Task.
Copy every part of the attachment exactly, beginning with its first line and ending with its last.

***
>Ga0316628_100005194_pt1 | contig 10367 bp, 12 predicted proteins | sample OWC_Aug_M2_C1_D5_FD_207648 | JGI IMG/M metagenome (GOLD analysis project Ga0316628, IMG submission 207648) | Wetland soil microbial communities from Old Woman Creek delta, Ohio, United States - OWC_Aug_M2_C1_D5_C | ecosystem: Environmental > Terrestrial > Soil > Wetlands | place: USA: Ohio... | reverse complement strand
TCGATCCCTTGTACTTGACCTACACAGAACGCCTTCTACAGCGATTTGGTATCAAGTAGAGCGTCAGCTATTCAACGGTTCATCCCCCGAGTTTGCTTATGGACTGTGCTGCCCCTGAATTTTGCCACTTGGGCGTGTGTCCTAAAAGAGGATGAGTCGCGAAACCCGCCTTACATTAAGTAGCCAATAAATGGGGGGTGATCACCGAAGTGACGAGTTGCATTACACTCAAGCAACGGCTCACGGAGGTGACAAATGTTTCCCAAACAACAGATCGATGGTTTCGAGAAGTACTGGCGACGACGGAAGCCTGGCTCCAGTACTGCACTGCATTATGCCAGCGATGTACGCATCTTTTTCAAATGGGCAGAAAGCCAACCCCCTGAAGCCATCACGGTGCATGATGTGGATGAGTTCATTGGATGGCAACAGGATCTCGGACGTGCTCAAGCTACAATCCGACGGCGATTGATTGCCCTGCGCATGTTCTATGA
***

>Ga0316628_100005194_pt1 | contig 10367 bp, 12 predicted proteins | sample OWC_Aug_M2_C1_D5_FD_207648 | JGI IMG/M metagenome (GOLD analysis project Ga0316628, IMG submission 207648) | Wetland soil microbial communities from Old Woman Creek delta, Ohio, United States - OWC_Aug_M2_C1_D5_C | ecosystem: Environmental > Terrestrial > Soil > Wetlands | place: USA: Ohio... | reverse complement strand
TCGATCCCTTGTACTTGACCTACACAGAACGCCTTCTACAGCGATTTGGTATCAAGTAGAGCGTCAGCTATTCAACGGTTCATCCCCCGAGTTTGCTTATGGACTGTGCTGCCCCTGAATTTTGCCACTTGGGCGTGTGTCCTAAAAGAGGATGAGTCGCGAAACCCGCCTTACATTAAGTAGCCAATAAATGGGGGGTGATCACCGAAGTGACGAGTTGCATTACACTCAAGCAACGGCTCACGGAGGTGACAAATGTTTCCCAAACAACAGATCGATGGTTTCGAGAAGTACTGGCGACGACGGAAGCCTGGCTCCAGTACTGCACTGCATTATGCCAGCGATGTACGCATCTTTTTCAAATGGGCAGAAAGCCAACCCCCTGAAGCCATCACGGTGCATGATGTGGATGAGTTCATTGGATGGCAACAGGATCTCGGACGTGCTCAAGCTACAATCCGACGGCGATTGATTGCCCTGCGCATGTTCTATGA